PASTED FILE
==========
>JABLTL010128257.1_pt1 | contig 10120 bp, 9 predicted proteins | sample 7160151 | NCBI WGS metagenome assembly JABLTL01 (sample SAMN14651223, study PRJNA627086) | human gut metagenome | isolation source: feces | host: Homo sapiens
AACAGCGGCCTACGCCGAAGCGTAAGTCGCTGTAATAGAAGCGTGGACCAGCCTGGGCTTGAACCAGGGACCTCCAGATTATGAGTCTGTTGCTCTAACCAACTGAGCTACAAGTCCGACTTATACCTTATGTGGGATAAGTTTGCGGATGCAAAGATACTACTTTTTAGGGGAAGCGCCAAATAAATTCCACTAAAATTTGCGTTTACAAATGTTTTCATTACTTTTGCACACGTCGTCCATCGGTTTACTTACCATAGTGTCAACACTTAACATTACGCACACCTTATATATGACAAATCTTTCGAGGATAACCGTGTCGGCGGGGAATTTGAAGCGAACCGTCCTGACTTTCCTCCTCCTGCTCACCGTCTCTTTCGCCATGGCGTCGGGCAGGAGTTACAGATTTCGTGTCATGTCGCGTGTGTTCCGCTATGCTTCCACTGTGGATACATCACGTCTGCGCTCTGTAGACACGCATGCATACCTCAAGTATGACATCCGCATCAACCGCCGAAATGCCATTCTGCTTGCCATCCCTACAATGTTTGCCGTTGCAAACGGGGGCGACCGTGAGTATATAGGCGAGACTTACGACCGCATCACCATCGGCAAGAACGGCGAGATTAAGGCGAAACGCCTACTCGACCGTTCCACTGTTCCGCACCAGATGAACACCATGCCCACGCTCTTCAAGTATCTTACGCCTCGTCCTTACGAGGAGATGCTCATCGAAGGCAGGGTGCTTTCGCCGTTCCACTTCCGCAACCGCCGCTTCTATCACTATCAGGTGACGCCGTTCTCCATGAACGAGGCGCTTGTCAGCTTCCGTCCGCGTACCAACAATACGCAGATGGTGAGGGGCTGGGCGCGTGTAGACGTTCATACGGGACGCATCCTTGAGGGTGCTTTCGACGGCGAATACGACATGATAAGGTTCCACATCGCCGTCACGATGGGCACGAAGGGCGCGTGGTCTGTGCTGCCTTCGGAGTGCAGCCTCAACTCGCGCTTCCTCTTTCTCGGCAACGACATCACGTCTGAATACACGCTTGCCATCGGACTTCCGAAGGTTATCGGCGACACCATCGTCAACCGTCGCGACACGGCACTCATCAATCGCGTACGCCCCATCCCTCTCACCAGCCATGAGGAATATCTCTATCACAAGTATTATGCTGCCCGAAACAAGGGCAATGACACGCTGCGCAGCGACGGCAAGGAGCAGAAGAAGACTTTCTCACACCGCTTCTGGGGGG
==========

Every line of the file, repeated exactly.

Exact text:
>JABLTL010128257.1_pt1 | contig 10120 bp, 9 predicted proteins | sample 7160151 | NCBI WGS metagenome assembly JABLTL01 (sample SAMN14651223, study PRJNA627086) | human gut metagenome | isolation source: feces | host: Homo sapiens
AACAGCGGCCTACGCCGAAGCGTAAGTCGCTGTAATAGAAGCGTGGACCAGCCTGGGCTTGAACCAGGGACCTCCAGATTATGAGTCTGTTGCTCTAACCAACTGAGCTACAAGTCCGACTTATACCTTATGTGGGATAAGTTTGCGGATGCAAAGATACTACTTTTTAGGGGAAGCGCCAAATAAATTCCACTAAAATTTGCGTTTACAAATGTTTTCATTACTTTTGCACACGTCGTCCATCGGTTTACTTACCATAGTGTCAACACTTAACATTACGCACACCTTATATATGACAAATCTTTCGAGGATAACCGTGTCGGCGGGGAATTTGAAGCGAACCGTCCTGACTTTCCTCCTCCTGCTCACCGTCTCTTTCGCCATGGCGTCGGGCAGGAGTTACAGATTTCGTGTCATGTCGCGTGTGTTCCGCTATGCTTCCACTGTGGATACATCACGTCTGCGCTCTGTAGACACGCATGCATACCTCAAGTATGACATCCGCATCAACCGCCGAAATGCCATTCTGCTTGCCATCCCTACAATGTTTGCCGTTGCAAACGGGGGCGACCGTGAGTATATAGGCGAGACTTACGACCGCATCACCATCGGCAAGAACGGCGAGATTAAGGCGAAACGCCTACTCGACCGTTCCACTGTTCCGCACCAGATGAACACCATGCCCACGCTCTTCAAGTATCTTACGCCTCGTCCTTACGAGGAGATGCTCATCGAAGGCAGGGTGCTTTCGCCGTTCCACTTCCGCAACCGCCGCTTCTATCACTATCAGGTGACGCCGTTCTCCATGAACGAGGCGCTTGTCAGCTTCCGTCCGCGTACCAACAATACGCAGATGGTGAGGGGCTGGGCGCGTGTAGACGTTCATACGGGACGCATCCTTGAGGGTGCTTTCGACGGCGAATACGACATGATAAGGTTCCACATCGCCGTCACGATGGGCACGAAGGGCGCGTGGTCTGTGCTGCCTTCGGAGTGCAGCCTCAACTCGCGCTTCCTCTTTCTCGGCAACGACATCACGTCTGAATACACGCTTGCCATCGGACTTCCGAAGGTTATCGGCGACACCATCGTCAACCGTCGCGACACGGCACTCATCAATCGCGTACGCCCCATCCCTCTCACCAGCCATGAGGAATATCTCTATCACAAGTATTATGCTGCCCGAAACAAGGGCAATGACACGCTGCGCAGCGACGGCAAGGAGCAGAAGAAGACTTTCTCACACCGCTTCTGGGGGG